Gare du Nord, Paris © PJ Croft 2008, 2017
Belay what I said ten days ago. I tried to start making bookings for a UK trip next month but was getting too anxious. I have too many things going on so I’ve decided against going this year. Maybe next year. Instant relief.
Also, it seems we touristas are no longer welcome in Europe. Of course, if you go in June, July or August, as all the Europeans and Brits do, you may have trouble. But I would only have been there in mid September and October if I went. Much less crowded then.
I was surprised to see on SBS News just now that even the Isle of Skye is being targeted for overcrowding. Again, I was there in early October in 2008 and I was the only person in most carparks.
Similarly, I was in Venice for four days in mid-October 2008. There were no crowds! it was fantastic, with clear blue skies and mild temperatures. I was walking around in my shorts and T-shirt, whereas all the Europeans and locals were wearing pullovers, parkas and puffer jackets. I couldn’t understand why, as I was perspiring.
Small 250ml bottles of wine from le supermarché in Paris, $2.83 on the left, $2.24 on the right. You would pay double or triple those prices here and you don’t find them in the supermarket.
© PJ Croft 2008, 2017
One thing I found very depressing was looking at hotel rooms in London. They are shocking. The room I get in Sanur for $75 a night is 35 sq.m. with a huge and comfortable queen sized bed and a big arm chair. I can’t fault it.
But in London you’d have to pay at least $250 a night to get anything near that. For $150 to $250 a night you get perhaps 20 sq.m. with a double bed taking up most of the room and a couple of small chairs and desk. You might get a window looking out onto an alleyway or a wall. The bathroom will be very, very small, often with the shower over the bath. You’ll be lucky to get a lift, usually stairs, with probably no help with luggage. I was getting very depressed looking at this rubbish. I would want to spend a week in London, but I think it would be an ordeal in these dumpy rooms.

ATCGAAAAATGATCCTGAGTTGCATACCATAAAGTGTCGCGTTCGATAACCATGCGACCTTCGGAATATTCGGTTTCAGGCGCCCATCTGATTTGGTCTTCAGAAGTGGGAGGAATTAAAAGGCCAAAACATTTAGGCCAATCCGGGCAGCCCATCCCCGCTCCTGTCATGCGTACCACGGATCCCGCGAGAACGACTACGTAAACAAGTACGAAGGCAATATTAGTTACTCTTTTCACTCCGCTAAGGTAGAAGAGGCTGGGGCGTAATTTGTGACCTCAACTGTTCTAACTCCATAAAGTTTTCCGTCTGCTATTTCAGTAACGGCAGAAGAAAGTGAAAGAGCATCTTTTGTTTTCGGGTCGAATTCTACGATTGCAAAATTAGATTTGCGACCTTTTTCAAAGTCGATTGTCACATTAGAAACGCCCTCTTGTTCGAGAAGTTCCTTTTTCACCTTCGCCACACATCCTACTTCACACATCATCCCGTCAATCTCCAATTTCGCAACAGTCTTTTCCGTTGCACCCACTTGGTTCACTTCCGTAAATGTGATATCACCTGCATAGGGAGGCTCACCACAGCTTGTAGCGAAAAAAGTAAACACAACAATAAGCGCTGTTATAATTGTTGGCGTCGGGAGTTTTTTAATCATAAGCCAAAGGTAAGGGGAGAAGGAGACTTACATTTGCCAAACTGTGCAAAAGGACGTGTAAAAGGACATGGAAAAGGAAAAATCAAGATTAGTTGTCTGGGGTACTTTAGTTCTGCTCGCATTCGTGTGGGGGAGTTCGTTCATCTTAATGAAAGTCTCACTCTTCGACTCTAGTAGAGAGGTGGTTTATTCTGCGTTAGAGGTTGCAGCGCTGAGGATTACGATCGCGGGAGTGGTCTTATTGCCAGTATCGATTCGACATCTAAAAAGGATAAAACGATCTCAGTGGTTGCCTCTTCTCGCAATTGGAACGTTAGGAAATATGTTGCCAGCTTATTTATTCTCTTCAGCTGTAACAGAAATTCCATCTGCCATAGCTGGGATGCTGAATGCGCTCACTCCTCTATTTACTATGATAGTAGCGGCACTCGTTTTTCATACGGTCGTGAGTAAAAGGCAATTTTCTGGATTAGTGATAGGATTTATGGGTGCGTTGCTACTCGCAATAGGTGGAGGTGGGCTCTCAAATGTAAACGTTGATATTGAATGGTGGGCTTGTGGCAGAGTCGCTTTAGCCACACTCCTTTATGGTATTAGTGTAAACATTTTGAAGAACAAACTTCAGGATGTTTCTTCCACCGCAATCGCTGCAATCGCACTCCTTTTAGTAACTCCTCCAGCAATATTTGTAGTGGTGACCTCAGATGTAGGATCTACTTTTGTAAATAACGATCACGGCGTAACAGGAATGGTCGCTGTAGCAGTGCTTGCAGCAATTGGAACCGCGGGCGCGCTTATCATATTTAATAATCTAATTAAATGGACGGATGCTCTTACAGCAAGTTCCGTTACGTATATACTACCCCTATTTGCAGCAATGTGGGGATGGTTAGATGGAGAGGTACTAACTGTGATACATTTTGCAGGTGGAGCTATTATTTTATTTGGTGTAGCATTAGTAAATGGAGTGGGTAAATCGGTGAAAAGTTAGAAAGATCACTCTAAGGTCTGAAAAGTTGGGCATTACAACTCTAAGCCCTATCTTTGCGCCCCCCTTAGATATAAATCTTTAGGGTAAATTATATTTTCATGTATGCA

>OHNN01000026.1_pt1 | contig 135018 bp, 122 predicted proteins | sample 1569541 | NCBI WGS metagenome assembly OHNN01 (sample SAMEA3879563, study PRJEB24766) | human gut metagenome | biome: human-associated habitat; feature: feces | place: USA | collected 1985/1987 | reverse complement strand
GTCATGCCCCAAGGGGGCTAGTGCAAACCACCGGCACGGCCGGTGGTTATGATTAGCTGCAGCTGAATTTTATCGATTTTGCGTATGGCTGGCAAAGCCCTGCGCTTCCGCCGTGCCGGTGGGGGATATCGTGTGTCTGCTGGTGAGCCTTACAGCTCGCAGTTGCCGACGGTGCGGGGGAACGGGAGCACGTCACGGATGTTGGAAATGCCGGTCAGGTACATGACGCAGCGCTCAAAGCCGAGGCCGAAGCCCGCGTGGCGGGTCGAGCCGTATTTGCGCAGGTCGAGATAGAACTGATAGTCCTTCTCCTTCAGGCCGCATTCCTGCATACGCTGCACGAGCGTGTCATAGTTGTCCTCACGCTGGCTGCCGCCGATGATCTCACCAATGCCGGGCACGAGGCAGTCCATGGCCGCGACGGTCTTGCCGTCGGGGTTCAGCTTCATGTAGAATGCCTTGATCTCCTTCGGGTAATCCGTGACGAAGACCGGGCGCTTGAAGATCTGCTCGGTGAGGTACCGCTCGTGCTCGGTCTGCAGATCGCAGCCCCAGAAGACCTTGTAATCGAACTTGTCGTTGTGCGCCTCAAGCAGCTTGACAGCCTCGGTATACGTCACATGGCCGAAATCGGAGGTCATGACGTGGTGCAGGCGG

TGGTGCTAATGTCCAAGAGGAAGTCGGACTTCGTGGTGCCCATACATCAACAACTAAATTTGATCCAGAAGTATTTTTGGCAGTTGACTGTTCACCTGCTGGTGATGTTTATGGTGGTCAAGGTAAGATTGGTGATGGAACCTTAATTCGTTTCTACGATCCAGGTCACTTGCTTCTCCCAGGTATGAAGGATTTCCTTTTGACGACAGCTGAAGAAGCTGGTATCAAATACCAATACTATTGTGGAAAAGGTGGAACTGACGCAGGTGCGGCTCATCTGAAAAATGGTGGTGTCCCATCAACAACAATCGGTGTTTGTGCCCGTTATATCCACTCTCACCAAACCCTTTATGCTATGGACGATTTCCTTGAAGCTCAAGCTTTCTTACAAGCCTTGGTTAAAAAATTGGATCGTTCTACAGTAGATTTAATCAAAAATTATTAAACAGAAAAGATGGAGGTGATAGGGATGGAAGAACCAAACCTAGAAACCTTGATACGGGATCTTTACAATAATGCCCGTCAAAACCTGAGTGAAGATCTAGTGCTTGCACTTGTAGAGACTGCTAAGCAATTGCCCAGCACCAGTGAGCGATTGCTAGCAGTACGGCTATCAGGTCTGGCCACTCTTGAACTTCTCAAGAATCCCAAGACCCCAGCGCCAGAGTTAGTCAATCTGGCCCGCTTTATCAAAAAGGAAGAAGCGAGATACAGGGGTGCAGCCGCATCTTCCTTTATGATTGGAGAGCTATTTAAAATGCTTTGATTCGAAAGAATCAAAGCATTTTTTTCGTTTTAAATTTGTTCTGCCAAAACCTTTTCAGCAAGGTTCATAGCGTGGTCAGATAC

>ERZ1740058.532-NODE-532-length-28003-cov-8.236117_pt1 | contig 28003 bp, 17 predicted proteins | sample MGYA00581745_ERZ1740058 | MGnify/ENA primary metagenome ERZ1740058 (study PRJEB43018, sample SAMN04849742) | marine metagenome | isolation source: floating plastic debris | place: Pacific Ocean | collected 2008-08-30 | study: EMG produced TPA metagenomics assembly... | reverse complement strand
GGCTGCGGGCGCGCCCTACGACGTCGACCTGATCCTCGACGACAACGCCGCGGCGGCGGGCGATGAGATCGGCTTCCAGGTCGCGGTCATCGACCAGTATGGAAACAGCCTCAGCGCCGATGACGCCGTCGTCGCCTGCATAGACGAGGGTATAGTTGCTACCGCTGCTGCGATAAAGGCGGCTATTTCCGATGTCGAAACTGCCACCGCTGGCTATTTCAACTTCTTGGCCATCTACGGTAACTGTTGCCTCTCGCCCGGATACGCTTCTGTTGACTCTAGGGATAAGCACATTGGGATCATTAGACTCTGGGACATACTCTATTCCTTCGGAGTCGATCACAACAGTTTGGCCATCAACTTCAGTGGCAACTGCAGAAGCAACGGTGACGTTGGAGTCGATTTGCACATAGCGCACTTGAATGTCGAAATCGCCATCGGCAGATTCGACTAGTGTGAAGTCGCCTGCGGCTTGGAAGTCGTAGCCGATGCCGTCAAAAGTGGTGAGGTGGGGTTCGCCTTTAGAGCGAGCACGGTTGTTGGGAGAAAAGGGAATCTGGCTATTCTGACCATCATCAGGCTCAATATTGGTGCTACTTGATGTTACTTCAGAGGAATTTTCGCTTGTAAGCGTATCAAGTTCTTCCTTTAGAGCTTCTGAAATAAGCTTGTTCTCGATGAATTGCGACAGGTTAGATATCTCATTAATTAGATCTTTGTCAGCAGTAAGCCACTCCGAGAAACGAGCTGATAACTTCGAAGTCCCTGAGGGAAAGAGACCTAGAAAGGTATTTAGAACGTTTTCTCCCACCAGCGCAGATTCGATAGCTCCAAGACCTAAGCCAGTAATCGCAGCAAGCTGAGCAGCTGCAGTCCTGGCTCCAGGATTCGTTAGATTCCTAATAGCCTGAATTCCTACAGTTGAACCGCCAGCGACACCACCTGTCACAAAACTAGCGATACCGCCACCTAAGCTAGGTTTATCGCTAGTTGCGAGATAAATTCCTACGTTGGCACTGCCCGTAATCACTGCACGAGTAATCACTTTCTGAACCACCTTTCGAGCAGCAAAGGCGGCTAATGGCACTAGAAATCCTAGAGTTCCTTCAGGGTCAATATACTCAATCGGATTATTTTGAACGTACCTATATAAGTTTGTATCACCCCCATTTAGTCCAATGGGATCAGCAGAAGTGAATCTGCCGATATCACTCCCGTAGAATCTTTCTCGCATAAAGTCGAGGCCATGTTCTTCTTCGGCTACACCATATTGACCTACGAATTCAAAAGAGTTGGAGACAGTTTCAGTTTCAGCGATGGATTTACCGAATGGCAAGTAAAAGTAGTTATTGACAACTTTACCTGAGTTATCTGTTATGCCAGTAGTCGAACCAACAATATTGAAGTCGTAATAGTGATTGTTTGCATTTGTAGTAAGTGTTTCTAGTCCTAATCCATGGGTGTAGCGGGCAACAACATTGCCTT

Strange – the weather bureau forecasts for the last few days have been for strong winter storms, destructive winds and heavy rain. Yet today, although intermittently wet, has been mostly fine and calm. Same yesterday. I haven’t needed the heating on at night for the last two nights (I only use it while watching TV, I never need it in the bedroom).
However, I’ve had it on virtually every night since I got back from Bali on 2 July. I shudder to think what my electricity bill is going to be this quarter.
I had to replace a lamp outside my front door last week. I got the old one out OK with just my fingers in the metal housing. but I couldn’t get a grip on the replacement inside the housing to feel the sockets and twist it home. I tried a few times over several days, then a mate offered to have a go (OK, I put the hard word on him, he’s much younger than me and has a degree in engineering!)
After some fiddling and swearing, he suddenly had a brainwave. Unscrew the housing. Bingo. Job done. It’s the degree, y’see? Then we realised that the top unscrews as well, and there’s another lamp in there facing upwards. I haven’t got a replacement for that yet, but I’ll do it soon.
The old lamps were 35W halogen type in GU10 fittings. The replacements are 6W LEDs.
Another friend (Barry) was very interested in this figure of $3.41 per year! I promised to work it out for him.